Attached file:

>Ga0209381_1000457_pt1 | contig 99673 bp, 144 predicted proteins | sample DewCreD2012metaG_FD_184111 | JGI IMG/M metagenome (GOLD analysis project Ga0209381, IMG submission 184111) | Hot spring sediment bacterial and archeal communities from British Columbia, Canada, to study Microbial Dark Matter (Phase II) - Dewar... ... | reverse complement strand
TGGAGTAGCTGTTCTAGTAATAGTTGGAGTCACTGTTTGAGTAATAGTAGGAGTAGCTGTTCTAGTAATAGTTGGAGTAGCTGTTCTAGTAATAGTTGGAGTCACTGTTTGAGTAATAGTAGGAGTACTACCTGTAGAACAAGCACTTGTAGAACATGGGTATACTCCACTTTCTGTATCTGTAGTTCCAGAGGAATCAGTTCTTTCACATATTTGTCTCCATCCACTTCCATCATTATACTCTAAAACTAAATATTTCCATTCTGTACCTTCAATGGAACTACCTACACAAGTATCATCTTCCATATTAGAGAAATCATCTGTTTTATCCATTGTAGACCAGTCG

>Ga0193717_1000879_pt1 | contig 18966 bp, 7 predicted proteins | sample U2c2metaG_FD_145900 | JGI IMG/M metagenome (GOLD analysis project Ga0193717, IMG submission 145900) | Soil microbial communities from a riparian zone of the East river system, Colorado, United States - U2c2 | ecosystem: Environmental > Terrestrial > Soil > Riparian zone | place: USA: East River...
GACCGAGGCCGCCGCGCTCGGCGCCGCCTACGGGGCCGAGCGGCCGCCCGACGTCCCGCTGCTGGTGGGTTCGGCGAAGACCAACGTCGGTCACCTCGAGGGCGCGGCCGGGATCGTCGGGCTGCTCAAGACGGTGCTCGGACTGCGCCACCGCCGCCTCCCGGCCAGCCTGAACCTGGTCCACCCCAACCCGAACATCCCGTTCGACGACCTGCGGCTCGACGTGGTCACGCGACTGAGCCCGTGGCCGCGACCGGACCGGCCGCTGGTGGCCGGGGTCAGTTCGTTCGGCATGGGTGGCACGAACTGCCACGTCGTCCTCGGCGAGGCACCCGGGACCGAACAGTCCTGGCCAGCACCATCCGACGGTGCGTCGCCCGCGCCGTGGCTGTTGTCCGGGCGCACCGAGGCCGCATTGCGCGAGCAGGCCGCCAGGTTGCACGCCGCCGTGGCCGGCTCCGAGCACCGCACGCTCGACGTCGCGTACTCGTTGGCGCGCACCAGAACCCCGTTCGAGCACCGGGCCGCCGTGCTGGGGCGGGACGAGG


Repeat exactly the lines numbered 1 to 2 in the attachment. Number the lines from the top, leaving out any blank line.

>Ga0209381_1000457_pt1 | contig 99673 bp, 144 predicted proteins | sample DewCreD2012metaG_FD_184111 | JGI IMG/M metagenome (GOLD analysis project Ga0209381, IMG submission 184111) | Hot spring sediment bacterial and archeal communities from British Columbia, Canada, to study Microbial Dark Matter (Phase II) - Dewar... ... | reverse complement strand
TGGAGTAGCTGTTCTAGTAATAGTTGGAGTCACTGTTTGAGTAATAGTAGGAGTAGCTGTTCTAGTAATAGTTGGAGTAGCTGTTCTAGTAATAGTTGGAGTCACTGTTTGAGTAATAGTAGGAGTACTACCTGTAGAACAAGCACTTGTAGAACATGGGTATACTCCACTTTCTGTATCTGTAGTTCCAGAGGAATCAGTTCTTTCACATATTTGTCTCCATCCACTTCCATCATTATACTCTAAAACTAAATATTTCCATTCTGTACCTTCAATGGAACTACCTACACAAGTATCATCTTCCATATTAGAGAAATCATCTGTTTTATCCATTGTAGACCAGTCG